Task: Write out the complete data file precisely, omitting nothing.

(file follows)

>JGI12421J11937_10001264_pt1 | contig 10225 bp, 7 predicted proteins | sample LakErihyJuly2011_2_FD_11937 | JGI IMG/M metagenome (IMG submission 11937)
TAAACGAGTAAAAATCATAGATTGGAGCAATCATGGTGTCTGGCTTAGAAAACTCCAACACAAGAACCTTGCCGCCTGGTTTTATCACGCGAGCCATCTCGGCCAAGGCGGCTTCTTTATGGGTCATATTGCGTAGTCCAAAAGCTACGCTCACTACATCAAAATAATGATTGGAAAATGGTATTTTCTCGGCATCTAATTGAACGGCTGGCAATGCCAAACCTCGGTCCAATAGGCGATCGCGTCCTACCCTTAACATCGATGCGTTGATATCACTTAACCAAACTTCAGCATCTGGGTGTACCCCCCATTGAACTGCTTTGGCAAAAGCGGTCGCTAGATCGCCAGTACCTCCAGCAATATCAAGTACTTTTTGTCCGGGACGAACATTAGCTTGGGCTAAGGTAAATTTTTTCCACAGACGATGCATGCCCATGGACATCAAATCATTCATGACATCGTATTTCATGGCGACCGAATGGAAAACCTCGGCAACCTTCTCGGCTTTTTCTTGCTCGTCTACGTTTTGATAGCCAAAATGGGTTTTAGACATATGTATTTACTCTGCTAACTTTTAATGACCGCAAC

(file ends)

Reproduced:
>JGI12421J11937_10001264_pt1 | contig 10225 bp, 7 predicted proteins | sample LakErihyJuly2011_2_FD_11937 | JGI IMG/M metagenome (IMG submission 11937)
TAAACGAGTAAAAATCATAGATTGGAGCAATCATGGTGTCTGGCTTAGAAAACTCCAACACAAGAACCTTGCCGCCTGGTTTTATCACGCGAGCCATCTCGGCCAAGGCGGCTTCTTTATGGGTCATATTGCGTAGTCCAAAAGCTACGCTCACTACATCAAAATAATGATTGGAAAATGGTATTTTCTCGGCATCTAATTGAACGGCTGGCAATGCCAAACCTCGGTCCAATAGGCGATCGCGTCCTACCCTTAACATCGATGCGTTGATATCACTTAACCAAACTTCAGCATCTGGGTGTACCCCCCATTGAACTGCTTTGGCAAAAGCGGTCGCTAGATCGCCAGTACCTCCAGCAATATCAAGTACTTTTTGTCCGGGACGAACATTAGCTTGGGCTAAGGTAAATTTTTTCCACAGACGATGCATGCCCATGGACATCAAATCATTCATGACATCGTATTTCATGGCGACCGAATGGAAAACCTCGGCAACCTTCTCGGCTTTTTCTTGCTCGTCTACGTTTTGATAGCCAAAATGGGTTTTAGACATATGTATTTACTCTGCTAACTTTTAATGACCGCAAC